by Rory P
Six months into the campaign for tenants’ right to counsel in Jersey City, nearly one hundred people convened at the Jersey City Theatre Center for a town hall organized by the the North Jersey Democratic Socialists of America (NNJDSA) to share tenant stories and examine the issue at hand – whether tenants should have free legal representation to stand up for themselves in court.The answer from the crowd of organizers, tenants, and coalition partners was affirmative and resounding.
The right to counsel (RTC) ordinance, advocated by NNJDSA’s Hudson County branch and its coalition partners, would provide free legal representation to all tenants in Jersey City, where 72% of people rent their homes, the rents of which landlords have raised by about 50% from 2021 to 2022. The ordinance will be funded through a tax or fee on landlords and development rather than the general budget, which comes from a property tax levy or federal grants.
“Let’s make sure the people responsible for the housing crisis are the ones who pay for this,” said Jake Ephros, co-chair of the campaign. “The bill for a just right-to-counsel ordinance should be footed by developers,rather than pinning it all on the average taxpayer.”
Campaign volunteers have been canvassing every neighborhood of Jersey City for months, gathering hundreds of signatures intended to demonstrate to the political establishment and the Jersey City Council specifically that mass support for such a policy exists among residents.
After countless meetings and hours spent strategizing, phone banking, and canvassing, NNJDSA is now in position to pack a theater and chart a path forward with coalition partners and other organizers.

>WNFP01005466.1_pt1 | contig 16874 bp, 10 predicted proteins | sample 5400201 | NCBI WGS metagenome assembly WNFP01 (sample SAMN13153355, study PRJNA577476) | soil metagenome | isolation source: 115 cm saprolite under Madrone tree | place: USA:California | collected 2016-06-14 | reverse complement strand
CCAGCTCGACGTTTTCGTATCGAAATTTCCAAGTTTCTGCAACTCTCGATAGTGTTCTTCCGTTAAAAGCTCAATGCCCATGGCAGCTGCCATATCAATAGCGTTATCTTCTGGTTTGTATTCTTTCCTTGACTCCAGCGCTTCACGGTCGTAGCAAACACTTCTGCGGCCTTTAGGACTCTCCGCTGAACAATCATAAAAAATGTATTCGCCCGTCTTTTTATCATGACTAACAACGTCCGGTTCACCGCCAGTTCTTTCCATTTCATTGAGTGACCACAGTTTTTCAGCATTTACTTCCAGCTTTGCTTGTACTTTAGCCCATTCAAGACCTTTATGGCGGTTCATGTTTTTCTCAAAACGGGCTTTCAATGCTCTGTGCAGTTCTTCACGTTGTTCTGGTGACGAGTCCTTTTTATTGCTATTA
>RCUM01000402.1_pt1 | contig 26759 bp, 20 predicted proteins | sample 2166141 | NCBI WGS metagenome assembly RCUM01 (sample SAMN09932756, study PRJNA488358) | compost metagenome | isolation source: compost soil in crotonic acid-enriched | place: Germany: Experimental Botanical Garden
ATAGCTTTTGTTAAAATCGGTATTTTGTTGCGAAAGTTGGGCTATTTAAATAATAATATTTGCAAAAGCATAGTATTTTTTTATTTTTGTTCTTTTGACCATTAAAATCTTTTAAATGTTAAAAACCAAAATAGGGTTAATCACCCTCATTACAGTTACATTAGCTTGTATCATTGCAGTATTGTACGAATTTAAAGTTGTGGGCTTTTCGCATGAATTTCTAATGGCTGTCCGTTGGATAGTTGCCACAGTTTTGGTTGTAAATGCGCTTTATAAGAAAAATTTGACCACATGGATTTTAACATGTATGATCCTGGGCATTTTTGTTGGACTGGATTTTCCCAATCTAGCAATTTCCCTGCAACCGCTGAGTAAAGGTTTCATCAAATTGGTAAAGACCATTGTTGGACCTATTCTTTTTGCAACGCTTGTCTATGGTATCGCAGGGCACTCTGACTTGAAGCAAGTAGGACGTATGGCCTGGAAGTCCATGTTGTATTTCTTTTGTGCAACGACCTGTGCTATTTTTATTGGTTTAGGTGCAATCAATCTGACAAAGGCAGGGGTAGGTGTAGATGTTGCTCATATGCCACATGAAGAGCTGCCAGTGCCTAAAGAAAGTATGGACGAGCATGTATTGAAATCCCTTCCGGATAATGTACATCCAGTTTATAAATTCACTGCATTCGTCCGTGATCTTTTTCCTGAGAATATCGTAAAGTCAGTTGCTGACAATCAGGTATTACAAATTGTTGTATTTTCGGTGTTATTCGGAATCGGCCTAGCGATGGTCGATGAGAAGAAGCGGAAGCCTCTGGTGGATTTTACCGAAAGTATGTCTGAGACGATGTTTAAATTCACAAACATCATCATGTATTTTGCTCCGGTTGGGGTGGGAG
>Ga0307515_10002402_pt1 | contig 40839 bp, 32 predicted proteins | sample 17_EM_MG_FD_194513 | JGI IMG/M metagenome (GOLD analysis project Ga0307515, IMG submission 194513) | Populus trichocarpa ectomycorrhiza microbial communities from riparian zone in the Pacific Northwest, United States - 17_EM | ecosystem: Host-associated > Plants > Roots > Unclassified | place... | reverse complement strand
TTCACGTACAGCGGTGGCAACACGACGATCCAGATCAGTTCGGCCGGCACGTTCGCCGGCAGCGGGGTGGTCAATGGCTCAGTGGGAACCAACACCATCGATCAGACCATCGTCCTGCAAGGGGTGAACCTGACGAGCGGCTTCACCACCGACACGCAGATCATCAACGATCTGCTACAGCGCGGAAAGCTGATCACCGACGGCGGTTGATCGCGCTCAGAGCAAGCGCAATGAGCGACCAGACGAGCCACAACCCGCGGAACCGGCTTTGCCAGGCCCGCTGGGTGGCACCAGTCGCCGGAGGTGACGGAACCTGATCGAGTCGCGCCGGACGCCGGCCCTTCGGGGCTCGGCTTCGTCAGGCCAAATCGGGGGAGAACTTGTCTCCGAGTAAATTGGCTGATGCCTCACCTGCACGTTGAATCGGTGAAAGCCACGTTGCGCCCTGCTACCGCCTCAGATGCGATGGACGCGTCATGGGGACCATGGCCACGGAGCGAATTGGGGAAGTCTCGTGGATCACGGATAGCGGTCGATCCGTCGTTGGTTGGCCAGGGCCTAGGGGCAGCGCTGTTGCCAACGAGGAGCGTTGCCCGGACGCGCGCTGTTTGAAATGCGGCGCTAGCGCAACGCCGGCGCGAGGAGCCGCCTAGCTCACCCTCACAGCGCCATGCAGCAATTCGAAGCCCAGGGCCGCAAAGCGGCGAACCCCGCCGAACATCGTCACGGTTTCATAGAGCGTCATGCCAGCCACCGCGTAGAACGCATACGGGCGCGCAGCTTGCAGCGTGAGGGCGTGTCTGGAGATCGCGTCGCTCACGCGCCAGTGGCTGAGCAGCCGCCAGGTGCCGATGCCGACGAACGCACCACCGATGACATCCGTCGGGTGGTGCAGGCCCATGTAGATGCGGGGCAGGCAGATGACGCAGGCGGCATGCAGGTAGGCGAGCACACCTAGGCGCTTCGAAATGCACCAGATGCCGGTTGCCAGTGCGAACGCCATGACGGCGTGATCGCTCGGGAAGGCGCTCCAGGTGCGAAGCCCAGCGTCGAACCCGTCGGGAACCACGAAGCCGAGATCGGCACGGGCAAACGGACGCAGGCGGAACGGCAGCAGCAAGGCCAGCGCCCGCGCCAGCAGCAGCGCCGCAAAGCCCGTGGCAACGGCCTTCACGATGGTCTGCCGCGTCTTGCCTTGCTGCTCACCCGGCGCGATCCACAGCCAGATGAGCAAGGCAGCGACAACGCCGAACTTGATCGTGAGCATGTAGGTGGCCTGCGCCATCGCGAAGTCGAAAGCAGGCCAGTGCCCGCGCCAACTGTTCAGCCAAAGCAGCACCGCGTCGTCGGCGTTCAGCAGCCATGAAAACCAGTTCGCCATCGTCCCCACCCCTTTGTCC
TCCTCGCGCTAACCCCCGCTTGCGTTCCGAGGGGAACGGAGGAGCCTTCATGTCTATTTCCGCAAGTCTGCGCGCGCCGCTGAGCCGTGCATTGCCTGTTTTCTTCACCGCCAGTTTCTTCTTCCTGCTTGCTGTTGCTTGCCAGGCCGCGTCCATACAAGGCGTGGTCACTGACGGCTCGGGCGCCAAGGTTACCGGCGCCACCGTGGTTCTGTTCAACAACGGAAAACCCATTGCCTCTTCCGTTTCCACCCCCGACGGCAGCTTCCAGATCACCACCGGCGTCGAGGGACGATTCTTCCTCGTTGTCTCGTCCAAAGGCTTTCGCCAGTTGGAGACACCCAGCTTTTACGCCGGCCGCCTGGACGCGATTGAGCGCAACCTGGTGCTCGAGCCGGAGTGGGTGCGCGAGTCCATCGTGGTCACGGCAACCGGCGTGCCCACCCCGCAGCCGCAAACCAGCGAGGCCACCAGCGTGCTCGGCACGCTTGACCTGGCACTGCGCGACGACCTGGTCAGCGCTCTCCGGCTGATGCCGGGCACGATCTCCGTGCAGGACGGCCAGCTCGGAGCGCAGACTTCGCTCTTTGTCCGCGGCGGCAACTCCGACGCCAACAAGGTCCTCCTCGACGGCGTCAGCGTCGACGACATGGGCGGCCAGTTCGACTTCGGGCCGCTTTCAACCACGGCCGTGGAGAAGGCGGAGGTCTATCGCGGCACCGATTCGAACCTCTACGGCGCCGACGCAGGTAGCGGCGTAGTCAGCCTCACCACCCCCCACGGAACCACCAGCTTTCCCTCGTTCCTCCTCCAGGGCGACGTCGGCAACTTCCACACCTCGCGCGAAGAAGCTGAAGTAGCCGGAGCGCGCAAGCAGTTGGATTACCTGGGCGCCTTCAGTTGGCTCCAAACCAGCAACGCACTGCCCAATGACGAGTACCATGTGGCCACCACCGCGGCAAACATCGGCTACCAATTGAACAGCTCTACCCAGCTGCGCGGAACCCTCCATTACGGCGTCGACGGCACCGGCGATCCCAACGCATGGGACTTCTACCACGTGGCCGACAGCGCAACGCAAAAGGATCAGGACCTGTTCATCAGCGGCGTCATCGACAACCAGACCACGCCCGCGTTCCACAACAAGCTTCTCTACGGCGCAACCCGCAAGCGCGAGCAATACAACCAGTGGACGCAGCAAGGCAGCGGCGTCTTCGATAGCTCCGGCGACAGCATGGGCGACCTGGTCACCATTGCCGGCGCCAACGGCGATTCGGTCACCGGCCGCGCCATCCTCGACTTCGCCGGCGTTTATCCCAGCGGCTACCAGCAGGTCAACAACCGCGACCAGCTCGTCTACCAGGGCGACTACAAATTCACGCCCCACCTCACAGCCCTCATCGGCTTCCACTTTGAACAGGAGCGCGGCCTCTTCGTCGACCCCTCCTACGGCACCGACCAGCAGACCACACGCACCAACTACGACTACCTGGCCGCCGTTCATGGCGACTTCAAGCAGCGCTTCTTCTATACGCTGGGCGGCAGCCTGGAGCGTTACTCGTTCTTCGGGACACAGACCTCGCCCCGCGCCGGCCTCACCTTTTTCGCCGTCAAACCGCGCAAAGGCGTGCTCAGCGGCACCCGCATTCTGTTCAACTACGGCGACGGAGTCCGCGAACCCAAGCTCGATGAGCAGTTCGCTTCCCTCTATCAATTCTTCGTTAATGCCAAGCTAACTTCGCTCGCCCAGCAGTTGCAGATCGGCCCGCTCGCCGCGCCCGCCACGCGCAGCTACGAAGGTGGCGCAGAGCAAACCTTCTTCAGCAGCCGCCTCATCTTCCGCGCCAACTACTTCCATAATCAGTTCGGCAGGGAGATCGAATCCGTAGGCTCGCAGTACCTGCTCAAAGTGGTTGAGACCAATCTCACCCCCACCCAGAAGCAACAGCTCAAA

Coalition partners who shared their organizing stories included Make the Road NJ, an Elizabeth-based immigrant rights organization, and members of the Portside Tenants Union, which represents tenants of Portside Towers and has been lobbying the Jersey City Council to enforce rent control laws.
“A synergy formed, a focus on law and regulation, and what we had the ability to change by working together.That’s been our fighting point,” said Jess, a tenant-organizer at Portside Tenants Union who, along with other tenants in the building, has seen substantial rent hikes and neglected essential services in recent years. “We’re all aligned in that. It all went back to issues – the water intrusion, the elevators, the lack of safety. It was empowering. Now I’m excited to be here to help others in the same situation.”
Many others’ stories distilled a collective experience of anxiety and powerlessness, a common thread among the mostly working class attendees.
“I come into my apartment and see eviction notices. That’s intimidation, to be honest. It makes me feel uncomfortable,” said John Acosta, who moved from the Bronx to Jersey City last year. “If all we’re doing is building luxury apartments, where are the rest of us going to live? I don’t want this for my daughter.”
“As democratic socialists, we believe housing is a human right and shouldn’t be a commodity or speculative asset,” said Julia Tache, chair of the campaign’s media and communications subcommittee. “The for-profit housing system is the root cause of the issues we are facing today. The city works for developers and landlords, not everyday, working class people. We need to redistribute power to the renters and it starts with strong tenant protections like RTC.”
“A union is a group of workers who fight harder than the boss,” said Joel Brooks, a union organizer, NNJDSA member, and 2021 candidate for Jersey City Council. “It would be great to see a group of tenants who fight harder than the landlords here in Jersey City.”
The RTC campaign is issuing a call to action for supporters to attend a February 8 city council meeting. Readers interested in joining the Right to Counsel Campaign can contact: